American Alpine Jounrna and Accidents in North American Climbing

Asia, Nepal, Langtrang Himal

  • Climbs And Expeditions
  • Climb Year:
  • Publication Year: 1965

Langtrang Himal. The original intention of the Langtrang-Himal Anglo- Swiss Expedition had been to climb Ganesh Himal, but this seemed impossible owing to the shortage of time and difficulties over the route taken by Raymond Lambert in 1955. We were therefore given permission to attempt one of five peaks in the Langtrang-Jugal Himal area. Though fewer in number than originally planned, the Swiss guides, Ami Giroud, Michel Darbellay and Michel Rey, and I left Kathmandu for Langshisha on April 13. The approach march went from Trisuli Bazar to Betrawati, Dhunche, Syabru, Langtrang, Kyanjin Gompa and Langshisha (13,400 feet) where Base Camp was set up on April 20. After two days of reconnaissance it was decided to attempt yet unclimbed Dorje Lhagpa (c. 22,885 feet). Camp I was established on April 24 at 15,500 feet, five miles up the Trupaiku Glacier, and the Camp II on the 26th another four miles farther above the glacier and moraine on the col situated at the west flank of Dorje Lhagpa. Camps III and IV were established on April 29 and May 6 at 18,375 and 19,500 feet respectively up the west ridge. The ground from Base Camp to Camp II varied from moraine and scree to glacier and rotten snow. From Camp II to the summit there was an extremely difficult and steep icy ridge, where fixed ropes were generally needed. Above Camp IV the ridge continued horizontally for 400 yards before rising again at 55° to 21,300 feet. This was equipped with fixed ropes and pitons, and steps were cut up to 20,675 feet, the highest point reached by Ami Giroud and Michel Darbellay on May 8 and by Michel Rey and sirdar Sonam Girmi on May 10. The plan for an assault to the summit on May 12 had to be abandoned because of heavy snowfall and regretfully we fell back to Camp II, where it continued to snow for four days. At this stage, for business reasons I had to return to Kathmandu ten days earlier than anticipated. Knowing there would be avalanche danger for some days and that there was insufficient time before the porters’ return to Base Camp for the journey back to Kathmandu on May 23, it was decided to withdraw completely with a hope of being able to settle the score next year. During the two or three spare days at the end, Darbellay and Rey managed to reach within 650 feet of the summit of the virgin Fluted Peak (Gang Chhengpo, 20,978 feet) but again conditions prevented them from victory.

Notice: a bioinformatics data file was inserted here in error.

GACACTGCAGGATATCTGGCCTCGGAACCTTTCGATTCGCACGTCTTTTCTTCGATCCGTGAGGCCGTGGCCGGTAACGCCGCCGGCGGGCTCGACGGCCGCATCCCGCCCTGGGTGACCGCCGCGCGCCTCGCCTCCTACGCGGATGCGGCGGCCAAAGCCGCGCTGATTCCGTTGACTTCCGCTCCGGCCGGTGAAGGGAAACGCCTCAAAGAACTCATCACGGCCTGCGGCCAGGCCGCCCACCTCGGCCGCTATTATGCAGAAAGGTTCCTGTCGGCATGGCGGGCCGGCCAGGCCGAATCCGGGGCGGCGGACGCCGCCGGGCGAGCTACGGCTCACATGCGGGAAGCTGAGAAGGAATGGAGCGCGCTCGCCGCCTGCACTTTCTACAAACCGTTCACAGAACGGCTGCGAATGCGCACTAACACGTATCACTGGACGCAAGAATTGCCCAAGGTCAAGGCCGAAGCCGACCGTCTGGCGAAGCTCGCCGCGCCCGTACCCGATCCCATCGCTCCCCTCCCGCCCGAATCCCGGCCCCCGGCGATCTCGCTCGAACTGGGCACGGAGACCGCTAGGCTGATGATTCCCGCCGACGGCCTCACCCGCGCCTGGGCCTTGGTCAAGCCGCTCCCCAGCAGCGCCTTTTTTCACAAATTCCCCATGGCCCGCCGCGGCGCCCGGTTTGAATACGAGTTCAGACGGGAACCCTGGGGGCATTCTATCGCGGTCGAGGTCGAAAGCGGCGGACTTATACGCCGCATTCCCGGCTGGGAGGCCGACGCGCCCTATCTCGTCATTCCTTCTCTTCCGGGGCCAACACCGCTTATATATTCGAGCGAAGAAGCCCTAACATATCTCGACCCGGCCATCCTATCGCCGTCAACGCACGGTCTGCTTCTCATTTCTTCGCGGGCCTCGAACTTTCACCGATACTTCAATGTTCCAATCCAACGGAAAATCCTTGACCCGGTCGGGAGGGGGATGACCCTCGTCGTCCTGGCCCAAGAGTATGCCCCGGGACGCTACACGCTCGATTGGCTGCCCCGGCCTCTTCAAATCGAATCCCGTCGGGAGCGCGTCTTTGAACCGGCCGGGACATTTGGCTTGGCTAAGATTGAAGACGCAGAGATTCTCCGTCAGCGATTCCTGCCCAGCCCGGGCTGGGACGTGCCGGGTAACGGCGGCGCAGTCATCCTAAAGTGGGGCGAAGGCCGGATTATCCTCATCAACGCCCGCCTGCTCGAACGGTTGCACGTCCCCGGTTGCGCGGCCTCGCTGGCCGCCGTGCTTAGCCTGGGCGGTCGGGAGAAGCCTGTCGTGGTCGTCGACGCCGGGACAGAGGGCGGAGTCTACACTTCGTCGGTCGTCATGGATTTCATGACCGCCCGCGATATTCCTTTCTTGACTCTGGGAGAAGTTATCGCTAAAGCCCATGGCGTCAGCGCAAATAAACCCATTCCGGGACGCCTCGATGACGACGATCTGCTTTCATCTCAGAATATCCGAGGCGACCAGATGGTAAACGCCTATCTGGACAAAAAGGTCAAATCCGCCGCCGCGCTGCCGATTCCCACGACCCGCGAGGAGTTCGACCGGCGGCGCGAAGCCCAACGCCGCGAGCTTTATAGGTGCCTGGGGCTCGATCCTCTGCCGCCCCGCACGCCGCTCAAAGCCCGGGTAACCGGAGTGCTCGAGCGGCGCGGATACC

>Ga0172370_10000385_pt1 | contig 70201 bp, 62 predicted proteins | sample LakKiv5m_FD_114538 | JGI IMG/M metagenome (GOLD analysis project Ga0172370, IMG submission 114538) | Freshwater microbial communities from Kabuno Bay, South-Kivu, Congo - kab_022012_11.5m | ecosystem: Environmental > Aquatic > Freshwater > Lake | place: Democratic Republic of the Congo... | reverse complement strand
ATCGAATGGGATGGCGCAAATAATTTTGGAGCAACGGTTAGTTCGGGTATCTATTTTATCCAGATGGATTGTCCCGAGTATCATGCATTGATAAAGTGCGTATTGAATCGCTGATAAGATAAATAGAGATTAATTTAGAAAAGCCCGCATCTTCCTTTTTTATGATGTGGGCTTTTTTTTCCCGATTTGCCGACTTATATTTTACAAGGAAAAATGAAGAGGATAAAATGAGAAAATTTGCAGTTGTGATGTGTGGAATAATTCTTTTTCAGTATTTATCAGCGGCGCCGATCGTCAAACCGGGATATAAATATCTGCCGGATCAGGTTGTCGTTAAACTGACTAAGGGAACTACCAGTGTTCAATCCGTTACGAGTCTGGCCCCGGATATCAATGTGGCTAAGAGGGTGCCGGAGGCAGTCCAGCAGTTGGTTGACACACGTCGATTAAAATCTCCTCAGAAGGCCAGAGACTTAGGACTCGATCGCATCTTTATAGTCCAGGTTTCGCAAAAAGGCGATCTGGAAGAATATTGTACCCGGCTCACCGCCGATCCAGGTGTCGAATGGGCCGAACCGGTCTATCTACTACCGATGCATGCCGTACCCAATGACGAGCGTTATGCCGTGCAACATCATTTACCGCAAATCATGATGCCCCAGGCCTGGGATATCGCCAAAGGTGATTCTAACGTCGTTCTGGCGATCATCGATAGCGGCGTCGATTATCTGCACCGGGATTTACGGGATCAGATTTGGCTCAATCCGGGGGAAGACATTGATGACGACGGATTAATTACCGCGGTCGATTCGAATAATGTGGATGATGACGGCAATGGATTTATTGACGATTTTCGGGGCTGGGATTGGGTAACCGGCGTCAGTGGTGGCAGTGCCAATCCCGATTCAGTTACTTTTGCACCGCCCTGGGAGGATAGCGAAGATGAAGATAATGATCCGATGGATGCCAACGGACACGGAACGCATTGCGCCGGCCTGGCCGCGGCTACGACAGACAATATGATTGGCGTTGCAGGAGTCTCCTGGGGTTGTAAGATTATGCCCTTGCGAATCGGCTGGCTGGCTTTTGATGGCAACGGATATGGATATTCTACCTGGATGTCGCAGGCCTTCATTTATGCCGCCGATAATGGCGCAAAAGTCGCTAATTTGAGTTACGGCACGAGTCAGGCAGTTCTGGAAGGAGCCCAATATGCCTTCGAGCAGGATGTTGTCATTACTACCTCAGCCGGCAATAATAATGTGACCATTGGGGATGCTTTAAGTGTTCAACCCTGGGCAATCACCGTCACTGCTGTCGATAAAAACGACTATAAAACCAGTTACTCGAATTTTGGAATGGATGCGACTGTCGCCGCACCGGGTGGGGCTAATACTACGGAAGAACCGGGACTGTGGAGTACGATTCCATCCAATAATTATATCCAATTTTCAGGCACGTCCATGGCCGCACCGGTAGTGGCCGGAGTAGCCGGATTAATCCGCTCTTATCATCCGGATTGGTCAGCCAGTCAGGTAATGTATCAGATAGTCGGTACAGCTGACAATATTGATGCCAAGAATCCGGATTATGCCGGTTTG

Anthony, Lord Shaftesbury, unaffiliated

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